Musculoskeletal Magnetic Resonance Imaging
MRI (magnetic resonance imaging) is an imaging technique used to get cross-sectional images using strong magnetic field and radio waves (radio frequency pulses) instead of X-rays.
In MRI scanning, patients are placed inside a very large and strong magnet, so that all the protons in the atoms of the patient's body can be aligned to a magnetic field. Then, radio waves (called radio frequency pulses) are directed at the protons -- i.e., the nuclei of hydrogen atoms -- to excite the protons. Once the radio waves are stopped, excited atoms emit radio signals received by an antenna (i.e., a surface coil in the MRI machine), which are then measured and processed to form an image using a computer.
In the human body, protons are most abundant in the hydrogen atoms of water. Thus, MRI images represent the water content in the area of the exam. The more water present, the more radio signals emitted, and the whiter the image.
MRI can provide clear and detailed picture of soft tissue structures near and around bones and joints, such as tendons, ligaments, muscles, joint capsule and mass.
Types of musculoskeletal MRI:
- Ankle MRI
- Hip MRI
- Knee MRI
- Shoulder MRI
- Wrist MRI
It provides cross-sectional images in any anatomical plane (upper to lower, right to left, front to back, oblique).
It provides clear, detailed images of various soft tissues, such as internal organs, tumors, and blood vessels.
Compared to the iodine-based contrast medium in X-ray or CAT scan, MRI dye is relatively safe.
Provides angiographic images without being invasive
MRI can evaluate organ function as well as structure.
Injuries -- sports-related injuries, work-related disorders
Pain, swelling, or bleeding in and around the joints and bones
Degenerative disorders such as arthritis, herniated disc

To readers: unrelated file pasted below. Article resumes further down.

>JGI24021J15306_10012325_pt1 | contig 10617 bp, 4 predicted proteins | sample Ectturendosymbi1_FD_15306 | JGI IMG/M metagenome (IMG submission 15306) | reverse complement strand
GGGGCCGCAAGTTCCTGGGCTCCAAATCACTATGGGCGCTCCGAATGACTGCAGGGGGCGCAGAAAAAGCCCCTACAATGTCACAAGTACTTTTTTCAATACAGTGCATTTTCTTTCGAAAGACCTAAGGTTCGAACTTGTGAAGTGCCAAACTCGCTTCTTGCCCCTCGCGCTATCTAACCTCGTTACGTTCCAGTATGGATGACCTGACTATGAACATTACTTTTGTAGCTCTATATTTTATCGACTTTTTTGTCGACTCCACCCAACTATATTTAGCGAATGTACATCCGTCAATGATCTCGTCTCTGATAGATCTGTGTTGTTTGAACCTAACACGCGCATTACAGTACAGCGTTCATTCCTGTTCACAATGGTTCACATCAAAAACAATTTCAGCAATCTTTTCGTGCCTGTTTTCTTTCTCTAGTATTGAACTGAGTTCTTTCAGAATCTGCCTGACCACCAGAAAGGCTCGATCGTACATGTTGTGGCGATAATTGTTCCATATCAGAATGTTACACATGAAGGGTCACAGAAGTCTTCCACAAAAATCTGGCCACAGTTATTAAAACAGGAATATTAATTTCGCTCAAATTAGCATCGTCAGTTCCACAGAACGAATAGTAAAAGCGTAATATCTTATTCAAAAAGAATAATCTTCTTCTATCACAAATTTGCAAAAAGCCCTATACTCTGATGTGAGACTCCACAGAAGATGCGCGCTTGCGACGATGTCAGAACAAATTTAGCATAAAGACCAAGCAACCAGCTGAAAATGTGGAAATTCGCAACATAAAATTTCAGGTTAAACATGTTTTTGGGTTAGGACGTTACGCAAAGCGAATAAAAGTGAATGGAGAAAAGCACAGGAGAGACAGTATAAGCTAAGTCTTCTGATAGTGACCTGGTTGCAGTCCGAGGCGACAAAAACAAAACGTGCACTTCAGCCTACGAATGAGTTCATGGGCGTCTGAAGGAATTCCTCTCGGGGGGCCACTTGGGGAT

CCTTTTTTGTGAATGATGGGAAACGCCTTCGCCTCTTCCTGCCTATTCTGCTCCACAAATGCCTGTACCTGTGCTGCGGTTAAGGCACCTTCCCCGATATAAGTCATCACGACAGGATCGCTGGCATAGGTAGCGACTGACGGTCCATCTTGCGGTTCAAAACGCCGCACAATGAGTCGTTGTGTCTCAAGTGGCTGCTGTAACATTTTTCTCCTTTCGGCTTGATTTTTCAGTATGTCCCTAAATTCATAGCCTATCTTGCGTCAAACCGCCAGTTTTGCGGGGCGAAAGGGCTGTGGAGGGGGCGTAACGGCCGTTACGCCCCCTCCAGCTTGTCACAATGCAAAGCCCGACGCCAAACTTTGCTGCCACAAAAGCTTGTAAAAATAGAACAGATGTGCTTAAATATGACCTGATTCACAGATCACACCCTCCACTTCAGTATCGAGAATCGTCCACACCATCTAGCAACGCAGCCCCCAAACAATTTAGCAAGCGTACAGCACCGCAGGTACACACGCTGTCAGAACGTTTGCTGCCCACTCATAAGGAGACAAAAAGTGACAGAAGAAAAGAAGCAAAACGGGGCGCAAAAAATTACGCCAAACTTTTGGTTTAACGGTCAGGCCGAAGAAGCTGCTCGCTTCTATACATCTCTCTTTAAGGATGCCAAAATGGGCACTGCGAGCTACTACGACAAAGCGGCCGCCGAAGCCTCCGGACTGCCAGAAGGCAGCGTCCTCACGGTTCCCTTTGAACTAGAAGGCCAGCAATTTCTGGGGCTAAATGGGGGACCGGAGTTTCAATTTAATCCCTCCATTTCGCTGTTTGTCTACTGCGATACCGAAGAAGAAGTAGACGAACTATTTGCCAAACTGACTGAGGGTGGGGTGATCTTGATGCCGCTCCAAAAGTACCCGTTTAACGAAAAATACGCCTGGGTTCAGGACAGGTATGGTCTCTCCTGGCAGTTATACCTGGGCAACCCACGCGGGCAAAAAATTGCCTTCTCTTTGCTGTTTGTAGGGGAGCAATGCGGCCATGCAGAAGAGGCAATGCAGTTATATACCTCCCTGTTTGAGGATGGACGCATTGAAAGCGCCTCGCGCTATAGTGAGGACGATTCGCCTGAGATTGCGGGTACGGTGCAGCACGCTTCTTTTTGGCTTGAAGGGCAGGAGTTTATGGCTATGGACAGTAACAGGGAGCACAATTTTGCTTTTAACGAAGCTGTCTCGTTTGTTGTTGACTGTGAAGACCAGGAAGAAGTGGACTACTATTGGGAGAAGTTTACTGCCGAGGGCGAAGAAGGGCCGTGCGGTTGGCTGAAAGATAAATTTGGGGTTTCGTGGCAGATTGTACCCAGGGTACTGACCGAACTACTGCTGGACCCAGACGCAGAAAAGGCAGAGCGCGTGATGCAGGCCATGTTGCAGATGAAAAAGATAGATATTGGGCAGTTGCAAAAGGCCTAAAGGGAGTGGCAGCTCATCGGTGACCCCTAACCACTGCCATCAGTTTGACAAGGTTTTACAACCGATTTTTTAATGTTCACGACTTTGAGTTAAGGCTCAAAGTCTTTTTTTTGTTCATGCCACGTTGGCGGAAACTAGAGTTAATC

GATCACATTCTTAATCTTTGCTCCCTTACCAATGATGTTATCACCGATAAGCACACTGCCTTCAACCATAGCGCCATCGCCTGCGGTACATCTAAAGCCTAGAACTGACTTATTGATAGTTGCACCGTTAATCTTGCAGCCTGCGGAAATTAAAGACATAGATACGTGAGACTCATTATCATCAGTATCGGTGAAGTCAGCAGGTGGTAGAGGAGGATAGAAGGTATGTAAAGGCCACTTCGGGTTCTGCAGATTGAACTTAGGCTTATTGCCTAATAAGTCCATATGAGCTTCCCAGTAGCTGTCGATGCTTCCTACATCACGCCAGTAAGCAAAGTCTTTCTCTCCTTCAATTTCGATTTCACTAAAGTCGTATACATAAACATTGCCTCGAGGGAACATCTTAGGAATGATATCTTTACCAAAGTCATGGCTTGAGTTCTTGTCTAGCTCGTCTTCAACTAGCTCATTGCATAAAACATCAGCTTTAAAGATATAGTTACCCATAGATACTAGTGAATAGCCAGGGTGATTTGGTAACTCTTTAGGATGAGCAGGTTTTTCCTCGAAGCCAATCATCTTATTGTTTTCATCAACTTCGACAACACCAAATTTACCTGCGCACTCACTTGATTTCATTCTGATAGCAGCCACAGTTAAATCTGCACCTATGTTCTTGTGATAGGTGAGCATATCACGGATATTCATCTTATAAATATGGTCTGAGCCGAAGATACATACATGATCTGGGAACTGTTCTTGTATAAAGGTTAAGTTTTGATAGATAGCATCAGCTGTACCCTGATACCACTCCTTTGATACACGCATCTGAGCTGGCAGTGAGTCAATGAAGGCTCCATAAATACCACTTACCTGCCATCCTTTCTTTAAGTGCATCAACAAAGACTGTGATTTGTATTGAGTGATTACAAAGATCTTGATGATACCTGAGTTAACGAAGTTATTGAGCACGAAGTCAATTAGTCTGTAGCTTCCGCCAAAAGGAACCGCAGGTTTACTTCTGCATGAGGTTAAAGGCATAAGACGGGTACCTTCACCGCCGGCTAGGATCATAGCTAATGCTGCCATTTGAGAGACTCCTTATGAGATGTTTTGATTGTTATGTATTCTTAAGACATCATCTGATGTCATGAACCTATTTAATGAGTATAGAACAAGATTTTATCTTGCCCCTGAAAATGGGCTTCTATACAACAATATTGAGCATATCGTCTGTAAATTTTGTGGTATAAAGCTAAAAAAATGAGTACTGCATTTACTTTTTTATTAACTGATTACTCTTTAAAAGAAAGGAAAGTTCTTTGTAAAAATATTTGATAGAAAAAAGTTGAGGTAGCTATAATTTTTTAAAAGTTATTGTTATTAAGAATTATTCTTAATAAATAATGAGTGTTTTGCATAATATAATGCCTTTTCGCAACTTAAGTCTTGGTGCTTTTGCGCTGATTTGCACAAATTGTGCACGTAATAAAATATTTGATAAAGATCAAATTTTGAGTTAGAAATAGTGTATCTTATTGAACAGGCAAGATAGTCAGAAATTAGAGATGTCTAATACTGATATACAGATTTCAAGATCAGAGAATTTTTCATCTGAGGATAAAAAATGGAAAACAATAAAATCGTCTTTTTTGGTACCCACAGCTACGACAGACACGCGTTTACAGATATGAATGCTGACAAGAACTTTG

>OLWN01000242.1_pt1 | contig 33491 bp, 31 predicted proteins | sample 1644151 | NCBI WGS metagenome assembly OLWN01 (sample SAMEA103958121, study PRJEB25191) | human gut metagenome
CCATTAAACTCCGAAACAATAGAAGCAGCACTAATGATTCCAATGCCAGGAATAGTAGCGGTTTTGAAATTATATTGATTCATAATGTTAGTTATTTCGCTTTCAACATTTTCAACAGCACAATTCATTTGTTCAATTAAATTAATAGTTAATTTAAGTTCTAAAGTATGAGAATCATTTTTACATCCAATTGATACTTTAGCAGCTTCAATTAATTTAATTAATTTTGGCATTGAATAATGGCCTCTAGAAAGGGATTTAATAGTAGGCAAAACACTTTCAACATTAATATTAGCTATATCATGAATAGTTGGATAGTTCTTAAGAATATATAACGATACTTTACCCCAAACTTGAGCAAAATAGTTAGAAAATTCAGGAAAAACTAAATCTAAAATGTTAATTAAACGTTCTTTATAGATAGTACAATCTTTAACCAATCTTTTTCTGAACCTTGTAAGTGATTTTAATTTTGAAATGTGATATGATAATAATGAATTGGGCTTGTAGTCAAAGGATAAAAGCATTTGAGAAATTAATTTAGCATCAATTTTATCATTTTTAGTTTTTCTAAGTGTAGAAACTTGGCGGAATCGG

- Tumors of bone and soft tissue
- Stress fracture
- Sports-related injuries
- Fractures not diagnosed by X-ray
- Bone injuries
- Tendon disruptions
- Avascular necrosis of the femoral head
- Septic arthritis
- Stress fracture
- Internal derangement of the knee (evaluates cartilage and ligaments for acute and chronic dysfunction)
- Sub-articular stress fracture or bone bruises
- Impingement syndromes or rotator cuff tears
- Capsular tears
- Recurrent dislocation
- Median nerve entrapment in the carpal tunnel
- Scaphoid (navicular) fracture
- Fracture in the elderly or as a result of multiple trauma
- Unstable wrist
- Fibrocartilage tears associated with the distal ulna
You will be asked to lie on the scan table. After proper positioning, the exam table will slide into the center of the magnet.
During the scan you will be alone in the exam room, but you can talk to and listen to the technologist using an intercom, who will watch you through a glass window and video camera.
During actual scanning, you will hear loud tapping noises, but you are required to remain still until it's done (to get clear pictures).
In the event that a contrast medium is needed to make organs and blood vessels stand out, it will be injected into your vein during the exam.
The exam usually takes from 15 minutes to an hour and a half.
Wear comfortable, loose-fitting clothing.
Take off your clothes in the examining area and put on a hospital gown. Remove any metal objects such as watches, car keys, wallets, beepers, cellular phones, zippers, snaps, hairpins, jewelry, accessories, eyeglasses, hearing aids and any removable dental work, because they can be affected by the huge magnet and degrade quality imaging.
The information on credit cards can be erased by this strong magnetic field.